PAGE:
- Customer requirements drive work priorities.
- Process steps like standups help keep team members informed and engaged.
- A project can be stopped without hurting the team. It may even be the best possible outcome.
The following definitions will help unpack some of the Agile jargon you'll commonly encounter in an agile work environment.
Backlog grooming: Collaboration that takes place between the dev team and Product Owner to prioritize tasks and also where story point estimates are added to the user story.
Burndown chart: Visual representation of data to show the amount of output completed.
Daily standup: Brief and informal meeting of a Scrum team to update progress towards the sprint goal, next steps, and impediments encountered. Standups are best face-to-face.
Epic: Large user story or a big chunk of work under a common objective.
Impediment: Obstacle to achieving the desired outcome of a task during a Sprint.
Incremental development: Iterative and incremental approach to project activities (e.g., software development) where a new version is useable and improves upon the previous version.
Minimum viable product (MVP): Term for testing a new idea by creating the smallest version of a product where users can provide feedback with the least amount of effort possible.
Points: Another way to measure effort required to complete a task other than time (e.g., T-shirt sizes: small, medium, large, extra-large). Points help create a cross-team common understanding of the effort required to complete an assigned task.
Scrum: A framework used to manage product development, which facilitates more efficient collaborations within and among teams.
Product backlog: A list of the tasks and requirements to be completed during future Sprints. May be unfinished tasks from previous Sprints or new requirements.
User story: An evolving narrative developed in consultation with a customer or product owner that helps inform the work to be done by an Agile team using the Scrum framework.
Is the Scrum Master the decision-maker regarding the work to be done in the next Sprint?
The Dev team are the ultimate decision-makers on which work assignments will be included in the next Sprint. The Product Owner also informs this decision by providing input on priorities. The product backlog is the work that needs to be done, and the sprint backlog is the work that has been agreed to in the sprint and the plan on how to do it. The Scrum Master is responsible for helping to remove impediments and ensure the dev team has what they need to accomplish the sprint goal.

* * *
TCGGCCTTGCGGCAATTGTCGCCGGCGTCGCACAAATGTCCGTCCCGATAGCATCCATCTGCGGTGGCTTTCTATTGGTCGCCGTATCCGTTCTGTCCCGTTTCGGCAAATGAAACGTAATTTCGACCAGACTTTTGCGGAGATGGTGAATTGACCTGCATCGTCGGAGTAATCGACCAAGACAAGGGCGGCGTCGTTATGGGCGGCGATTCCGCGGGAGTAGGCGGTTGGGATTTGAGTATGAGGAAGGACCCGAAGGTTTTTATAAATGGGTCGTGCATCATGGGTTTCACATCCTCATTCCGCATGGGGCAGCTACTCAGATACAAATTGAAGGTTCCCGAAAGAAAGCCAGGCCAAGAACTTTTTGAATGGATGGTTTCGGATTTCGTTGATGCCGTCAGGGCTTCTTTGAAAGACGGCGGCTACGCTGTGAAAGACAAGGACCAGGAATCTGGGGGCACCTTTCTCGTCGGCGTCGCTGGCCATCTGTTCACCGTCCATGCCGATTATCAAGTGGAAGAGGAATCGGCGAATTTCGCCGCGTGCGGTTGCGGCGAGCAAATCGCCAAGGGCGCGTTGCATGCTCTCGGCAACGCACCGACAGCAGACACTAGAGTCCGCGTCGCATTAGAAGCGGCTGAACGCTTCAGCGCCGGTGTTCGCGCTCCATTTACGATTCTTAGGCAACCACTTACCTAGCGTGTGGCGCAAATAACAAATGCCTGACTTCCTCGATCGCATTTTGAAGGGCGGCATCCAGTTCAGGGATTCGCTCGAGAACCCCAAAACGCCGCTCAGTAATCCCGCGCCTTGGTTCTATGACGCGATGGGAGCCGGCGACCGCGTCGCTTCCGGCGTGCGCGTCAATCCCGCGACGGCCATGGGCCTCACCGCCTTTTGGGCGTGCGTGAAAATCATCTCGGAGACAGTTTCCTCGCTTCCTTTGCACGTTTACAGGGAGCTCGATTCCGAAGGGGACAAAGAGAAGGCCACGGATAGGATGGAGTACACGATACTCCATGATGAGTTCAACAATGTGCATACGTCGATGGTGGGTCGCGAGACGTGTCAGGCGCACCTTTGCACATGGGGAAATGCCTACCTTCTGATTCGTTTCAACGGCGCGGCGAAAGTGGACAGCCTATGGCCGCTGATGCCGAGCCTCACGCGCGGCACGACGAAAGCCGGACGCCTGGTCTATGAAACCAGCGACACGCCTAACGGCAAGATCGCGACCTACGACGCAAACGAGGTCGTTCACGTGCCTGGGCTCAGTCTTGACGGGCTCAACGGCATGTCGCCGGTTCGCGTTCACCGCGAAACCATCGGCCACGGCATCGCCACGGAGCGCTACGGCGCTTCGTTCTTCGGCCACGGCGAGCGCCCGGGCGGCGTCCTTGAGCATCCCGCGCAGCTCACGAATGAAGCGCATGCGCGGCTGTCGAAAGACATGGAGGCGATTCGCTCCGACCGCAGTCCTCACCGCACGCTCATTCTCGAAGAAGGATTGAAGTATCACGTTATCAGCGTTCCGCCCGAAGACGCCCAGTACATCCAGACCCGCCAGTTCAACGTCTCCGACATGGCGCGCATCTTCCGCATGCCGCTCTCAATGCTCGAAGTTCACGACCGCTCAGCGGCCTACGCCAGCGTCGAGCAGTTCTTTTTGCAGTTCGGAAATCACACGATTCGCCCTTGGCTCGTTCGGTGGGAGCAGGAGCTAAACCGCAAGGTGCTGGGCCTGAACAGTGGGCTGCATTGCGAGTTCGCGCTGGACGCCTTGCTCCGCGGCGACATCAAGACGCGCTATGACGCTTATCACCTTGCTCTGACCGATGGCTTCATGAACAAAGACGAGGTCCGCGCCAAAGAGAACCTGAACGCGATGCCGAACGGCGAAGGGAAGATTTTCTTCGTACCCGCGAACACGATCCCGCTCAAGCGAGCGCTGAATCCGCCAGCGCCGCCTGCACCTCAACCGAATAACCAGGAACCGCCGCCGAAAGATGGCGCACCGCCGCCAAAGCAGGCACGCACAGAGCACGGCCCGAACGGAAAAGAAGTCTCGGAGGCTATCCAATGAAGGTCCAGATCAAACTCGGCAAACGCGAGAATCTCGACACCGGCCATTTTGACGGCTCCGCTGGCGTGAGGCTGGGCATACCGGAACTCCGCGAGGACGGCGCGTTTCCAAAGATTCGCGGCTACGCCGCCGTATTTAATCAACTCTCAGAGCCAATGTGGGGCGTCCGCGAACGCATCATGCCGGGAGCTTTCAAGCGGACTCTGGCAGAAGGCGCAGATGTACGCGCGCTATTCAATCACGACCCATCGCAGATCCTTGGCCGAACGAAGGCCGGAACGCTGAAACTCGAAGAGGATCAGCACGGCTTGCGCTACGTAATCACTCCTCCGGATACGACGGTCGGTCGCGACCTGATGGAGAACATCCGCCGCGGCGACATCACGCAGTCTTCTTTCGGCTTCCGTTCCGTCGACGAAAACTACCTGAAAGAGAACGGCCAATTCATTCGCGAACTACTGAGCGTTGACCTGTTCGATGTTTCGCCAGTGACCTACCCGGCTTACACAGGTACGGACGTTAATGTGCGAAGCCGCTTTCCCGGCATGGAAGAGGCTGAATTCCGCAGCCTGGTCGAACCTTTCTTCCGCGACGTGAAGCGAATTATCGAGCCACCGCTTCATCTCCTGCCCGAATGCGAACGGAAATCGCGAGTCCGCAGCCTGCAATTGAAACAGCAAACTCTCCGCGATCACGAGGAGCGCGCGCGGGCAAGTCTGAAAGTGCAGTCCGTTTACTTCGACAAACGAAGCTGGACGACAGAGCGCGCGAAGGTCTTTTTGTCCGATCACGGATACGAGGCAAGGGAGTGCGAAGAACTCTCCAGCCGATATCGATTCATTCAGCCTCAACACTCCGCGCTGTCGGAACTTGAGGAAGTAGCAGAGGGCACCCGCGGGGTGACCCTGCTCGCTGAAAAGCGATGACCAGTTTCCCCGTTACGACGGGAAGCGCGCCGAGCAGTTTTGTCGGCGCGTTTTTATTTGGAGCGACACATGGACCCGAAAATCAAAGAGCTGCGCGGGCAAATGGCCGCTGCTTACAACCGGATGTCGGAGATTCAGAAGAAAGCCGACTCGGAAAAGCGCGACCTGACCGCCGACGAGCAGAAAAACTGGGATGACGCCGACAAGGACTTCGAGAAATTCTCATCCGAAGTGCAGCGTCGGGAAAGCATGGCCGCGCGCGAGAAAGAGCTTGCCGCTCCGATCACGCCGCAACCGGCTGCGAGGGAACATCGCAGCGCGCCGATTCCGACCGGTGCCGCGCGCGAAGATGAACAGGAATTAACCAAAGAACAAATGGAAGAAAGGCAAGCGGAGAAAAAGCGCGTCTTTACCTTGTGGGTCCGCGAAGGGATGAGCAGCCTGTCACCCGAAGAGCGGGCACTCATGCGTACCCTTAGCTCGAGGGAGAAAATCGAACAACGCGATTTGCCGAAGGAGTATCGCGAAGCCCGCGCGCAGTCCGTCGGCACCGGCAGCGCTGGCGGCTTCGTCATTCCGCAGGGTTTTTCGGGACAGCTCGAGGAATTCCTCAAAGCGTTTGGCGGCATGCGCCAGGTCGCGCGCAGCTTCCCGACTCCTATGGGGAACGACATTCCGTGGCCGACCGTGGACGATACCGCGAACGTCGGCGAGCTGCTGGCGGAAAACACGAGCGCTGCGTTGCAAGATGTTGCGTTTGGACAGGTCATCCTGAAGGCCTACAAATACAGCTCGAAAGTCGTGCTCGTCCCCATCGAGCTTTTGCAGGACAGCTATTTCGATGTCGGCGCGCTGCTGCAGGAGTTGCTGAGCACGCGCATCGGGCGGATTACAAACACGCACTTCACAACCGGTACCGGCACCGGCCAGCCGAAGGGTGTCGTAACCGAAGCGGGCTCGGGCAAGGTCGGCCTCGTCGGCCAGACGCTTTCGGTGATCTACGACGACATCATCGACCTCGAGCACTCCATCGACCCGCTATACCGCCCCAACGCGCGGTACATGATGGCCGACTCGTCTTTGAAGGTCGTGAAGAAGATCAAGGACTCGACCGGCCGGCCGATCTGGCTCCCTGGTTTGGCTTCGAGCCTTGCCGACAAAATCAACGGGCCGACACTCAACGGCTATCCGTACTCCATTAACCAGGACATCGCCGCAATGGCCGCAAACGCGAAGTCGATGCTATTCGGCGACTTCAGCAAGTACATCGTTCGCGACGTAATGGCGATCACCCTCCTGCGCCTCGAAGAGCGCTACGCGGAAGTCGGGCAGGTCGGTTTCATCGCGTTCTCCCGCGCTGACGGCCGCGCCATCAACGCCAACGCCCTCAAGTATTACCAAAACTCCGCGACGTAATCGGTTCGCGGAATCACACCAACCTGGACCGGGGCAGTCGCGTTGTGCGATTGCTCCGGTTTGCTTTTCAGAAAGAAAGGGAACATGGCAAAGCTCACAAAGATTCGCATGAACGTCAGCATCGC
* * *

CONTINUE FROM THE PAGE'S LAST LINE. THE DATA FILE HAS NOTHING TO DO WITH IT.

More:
What is the difference between Agile and traditional software development?
Agile methodology is most frequently contrasted with monolithic design. The most important difference is that Agile prevents a single point of failure because the software is delivered in smaller, less complex chunks. More testing and validation are done with Agile much earlier in the development process.
How do organizations benefit from Agile processes?
A core value of Agile methodology is reducing product time to market. By working incrementally, participants gain a better understanding of the components of a software system and their interoperability. Participants also experience greater work satisfaction by completing tasks and obtaining feedback more quickly. Greater job satisfaction comes from working on a sustainable process. Organizations with satisfied developers are more productive.
Is Agile methodology suitable for all software development projects?
Not necessarily. Some software projects require plan-driven project management methodologies like Waterfall.
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We hope this blog has helped you become familiar with Agile jargon and sparked your interest in participating in an Agile Bootcamp live, online, or previously recorded.